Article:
Uncertainty at Avenue Market

City likely to approve $200,000 to fortify center, but subsidies may not last

August 24, 1999|By Tim Craig | Tim Craig,SUN STAFF

Baltimore's Board of Estimates is expected tomorrow to approve spending $200,000 to help stabilize the faltering Avenue Market, but city officials are debating whether to fund the Afrocentric bazaar in West Baltimore in the future.

Comptroller Joan M. Pratt said she would vote to approve the expenditure, which would cover a $111,000 budget deficit and provide $89,000 for operating expenses. But, Pratt added, she will argue that the market must sustain itself.

"We cannot continue to provide public support," Pratt said, noting city's projected $153 million budget deficit over the next four years. "We just cannot continue giving money to something that has the opportunity to be self-sufficient."

Pratt is at odds with market management and some city officials, who warn that stripping the market's funding would force the indoor food and shopping court at Pennsylvania Avenue and Laurens Street to close. It also would severely hamper Upton-area revitalization, city Housing Commissioner Daniel P. Henson III said.

"The market will come to end" if the city stops funding, said Avenue Market manager Ronald Harvey. "If the city can give businesses 25-year tax breaks and $100 million for stadiums, surely $150,000 a year to the African-American community should not hurt."

The market, which opened in 1871 and was rebuilt in 1956 after a 12-alarm fire, is Baltimore's last remaining city-subsidized market, where merchants pay 75 percent of market-rate rental prices.

In 1996, Lafayette Market received a $4 million face-lift through city, state and private funding and reopened as the Avenue Market. The one-story building, painted in African pride red, green, yellow and black, houses 33 merchants, ranging from butchers who sell pigs' feet to teen-agers hawking $10 watches.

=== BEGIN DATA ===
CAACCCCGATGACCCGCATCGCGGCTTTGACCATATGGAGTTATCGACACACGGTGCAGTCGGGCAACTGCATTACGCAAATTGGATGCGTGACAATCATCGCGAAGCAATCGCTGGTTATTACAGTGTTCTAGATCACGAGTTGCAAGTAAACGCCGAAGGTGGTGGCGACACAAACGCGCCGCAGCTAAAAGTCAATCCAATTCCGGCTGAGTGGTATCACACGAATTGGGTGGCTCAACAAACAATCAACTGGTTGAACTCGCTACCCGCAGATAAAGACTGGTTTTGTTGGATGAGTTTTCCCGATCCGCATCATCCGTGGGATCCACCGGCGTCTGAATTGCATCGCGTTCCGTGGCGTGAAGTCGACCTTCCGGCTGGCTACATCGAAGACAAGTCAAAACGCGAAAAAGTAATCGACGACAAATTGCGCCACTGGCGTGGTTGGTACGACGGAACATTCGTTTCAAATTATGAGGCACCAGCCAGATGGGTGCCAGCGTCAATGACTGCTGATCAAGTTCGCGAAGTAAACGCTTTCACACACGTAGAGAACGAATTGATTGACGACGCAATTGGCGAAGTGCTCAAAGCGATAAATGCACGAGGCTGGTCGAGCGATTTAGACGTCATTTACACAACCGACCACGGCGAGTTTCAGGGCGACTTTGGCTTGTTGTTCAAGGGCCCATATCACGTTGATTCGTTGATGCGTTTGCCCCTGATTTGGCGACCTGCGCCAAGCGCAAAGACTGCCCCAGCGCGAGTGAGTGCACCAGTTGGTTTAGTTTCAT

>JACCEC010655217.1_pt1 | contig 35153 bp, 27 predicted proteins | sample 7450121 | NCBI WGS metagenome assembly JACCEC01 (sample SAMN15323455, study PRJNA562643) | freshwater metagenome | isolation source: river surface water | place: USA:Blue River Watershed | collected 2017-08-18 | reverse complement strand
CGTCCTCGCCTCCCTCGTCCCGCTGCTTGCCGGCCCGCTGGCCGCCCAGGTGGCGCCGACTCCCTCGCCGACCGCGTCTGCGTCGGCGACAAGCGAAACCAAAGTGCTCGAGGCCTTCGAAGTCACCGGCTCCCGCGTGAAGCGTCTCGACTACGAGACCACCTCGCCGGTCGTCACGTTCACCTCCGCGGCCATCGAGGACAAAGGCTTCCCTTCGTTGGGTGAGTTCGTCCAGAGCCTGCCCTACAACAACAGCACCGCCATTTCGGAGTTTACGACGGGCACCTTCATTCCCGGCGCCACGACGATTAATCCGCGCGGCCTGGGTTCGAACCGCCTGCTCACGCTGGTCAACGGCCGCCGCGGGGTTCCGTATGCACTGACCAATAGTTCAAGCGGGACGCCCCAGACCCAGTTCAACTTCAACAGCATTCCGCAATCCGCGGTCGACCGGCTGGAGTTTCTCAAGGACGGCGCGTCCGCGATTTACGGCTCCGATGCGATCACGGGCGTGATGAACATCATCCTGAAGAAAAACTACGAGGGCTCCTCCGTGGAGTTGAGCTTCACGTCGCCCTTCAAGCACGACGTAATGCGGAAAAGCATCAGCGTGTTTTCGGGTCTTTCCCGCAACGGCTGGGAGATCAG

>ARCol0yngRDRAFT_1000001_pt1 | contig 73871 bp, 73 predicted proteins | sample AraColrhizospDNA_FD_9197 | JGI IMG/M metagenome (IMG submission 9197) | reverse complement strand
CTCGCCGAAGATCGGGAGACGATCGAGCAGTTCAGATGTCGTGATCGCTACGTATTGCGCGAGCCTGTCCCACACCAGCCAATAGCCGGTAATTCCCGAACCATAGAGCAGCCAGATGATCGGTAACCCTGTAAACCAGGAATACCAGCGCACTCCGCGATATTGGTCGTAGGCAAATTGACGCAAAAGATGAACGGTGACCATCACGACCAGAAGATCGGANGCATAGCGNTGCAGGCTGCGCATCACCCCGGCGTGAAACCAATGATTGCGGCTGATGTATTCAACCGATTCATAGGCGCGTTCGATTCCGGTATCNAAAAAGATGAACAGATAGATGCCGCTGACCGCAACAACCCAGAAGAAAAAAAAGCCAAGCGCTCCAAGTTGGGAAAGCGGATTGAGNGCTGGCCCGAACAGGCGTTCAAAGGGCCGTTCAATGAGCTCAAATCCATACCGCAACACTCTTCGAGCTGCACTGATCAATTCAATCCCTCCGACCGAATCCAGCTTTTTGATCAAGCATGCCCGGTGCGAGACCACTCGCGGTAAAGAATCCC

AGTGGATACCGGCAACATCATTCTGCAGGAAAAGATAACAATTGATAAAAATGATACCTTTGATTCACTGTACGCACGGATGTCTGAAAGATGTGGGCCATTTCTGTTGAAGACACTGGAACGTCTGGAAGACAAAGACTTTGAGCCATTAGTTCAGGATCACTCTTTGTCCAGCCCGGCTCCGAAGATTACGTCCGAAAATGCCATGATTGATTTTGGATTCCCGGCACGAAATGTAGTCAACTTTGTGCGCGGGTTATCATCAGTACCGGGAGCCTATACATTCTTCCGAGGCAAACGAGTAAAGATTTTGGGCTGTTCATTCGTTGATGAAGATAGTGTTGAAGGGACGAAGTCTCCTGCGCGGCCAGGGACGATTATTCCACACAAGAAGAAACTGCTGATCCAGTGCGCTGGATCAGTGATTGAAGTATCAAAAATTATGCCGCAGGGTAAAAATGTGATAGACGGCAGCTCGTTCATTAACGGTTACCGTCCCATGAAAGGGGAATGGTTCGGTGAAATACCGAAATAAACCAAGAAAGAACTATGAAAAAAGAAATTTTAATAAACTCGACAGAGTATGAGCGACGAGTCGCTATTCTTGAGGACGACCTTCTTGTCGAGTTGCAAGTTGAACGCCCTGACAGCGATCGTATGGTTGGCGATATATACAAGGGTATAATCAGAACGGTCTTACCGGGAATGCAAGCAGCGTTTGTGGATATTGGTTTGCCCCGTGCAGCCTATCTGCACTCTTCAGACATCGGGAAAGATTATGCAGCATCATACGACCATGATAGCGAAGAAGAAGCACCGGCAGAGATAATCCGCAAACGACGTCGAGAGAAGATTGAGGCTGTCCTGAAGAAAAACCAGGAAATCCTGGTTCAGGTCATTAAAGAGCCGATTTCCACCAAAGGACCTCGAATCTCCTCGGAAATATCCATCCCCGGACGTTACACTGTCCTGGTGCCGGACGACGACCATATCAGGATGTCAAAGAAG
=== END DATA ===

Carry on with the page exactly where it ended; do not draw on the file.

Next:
Despite the renovation, the market has struggled.

It had significant deficits in 1997 and 1998, when the market was less than 50 percent occupied, forcing it to deplete a $500,000 publicly financed reserve fund expected to last five years.

Harvey said the current deficit resulted from the market's crime-fighting efforts and high utility costs, which together account for 40 percent of its $545,000 annual budget. Harvey pays $100,000 a year to a security company for unarmed guards and $4,000 a month for off-duty city police officers.

"This is an area of blight, open-air drug markets and trash," Harvey said. "I think it is going to take the removal of that to get the market to a level where it can succeed."

Henson was instrumental in the 1996 renovations and vowed to keep it operating.

Housing Department spokesman Zack Germroth said, "I am not saying where the money would come from or how much would be needed, but I am saying there is just no conceivable scenario where we would turn our backs on the market."

Henson has been working closely with city Planning Department director Charles Graves to devise an ambitious redevelopment proposal for Pennsylvania Avenue. The Avenue Market anchors revitalization plans.

Mayor Kurt L. Schmoke and Henson recently established the Pennsylvania Avenue Task Force, headed by 44th District Del. Verna L. Jones, to address redevelopment issues and lure more retail stores to the area.

"We cannot lose Pennsylvania Avenue, it means too much to Baltimore and Maryland," said Jones, a Democrat and member of the Appropriations Committee.

Jones hinted that the state could offer the Avenue Market some financial assistance if the city stops support, but she urged market managers to spend more wisely.

City and state officials are encouraged by new cultural events at the market. Both this and last summer, the market has held Friday night free jazz concerts, which attract up to 1,000 people.

The concerts are good for business, some merchants say. Tony White, owner of a butcher stand inside the market, plans to open a barbecue stand beside his business within two months to cater to the jazz crowds.

But other merchants, who said they've been victimized by crime and low profits for too long, plan to close.

The Sunny Island Kitchen -- the first store to move into the renovated complex -- is scheduled to close in a few weeks, owner Natalie Duncan said. In the past two months, the business has had a wishing-well and snow-cone machine stolen.

"I can't afford it, the game is over," she said.

Pub Date: 8/24/99

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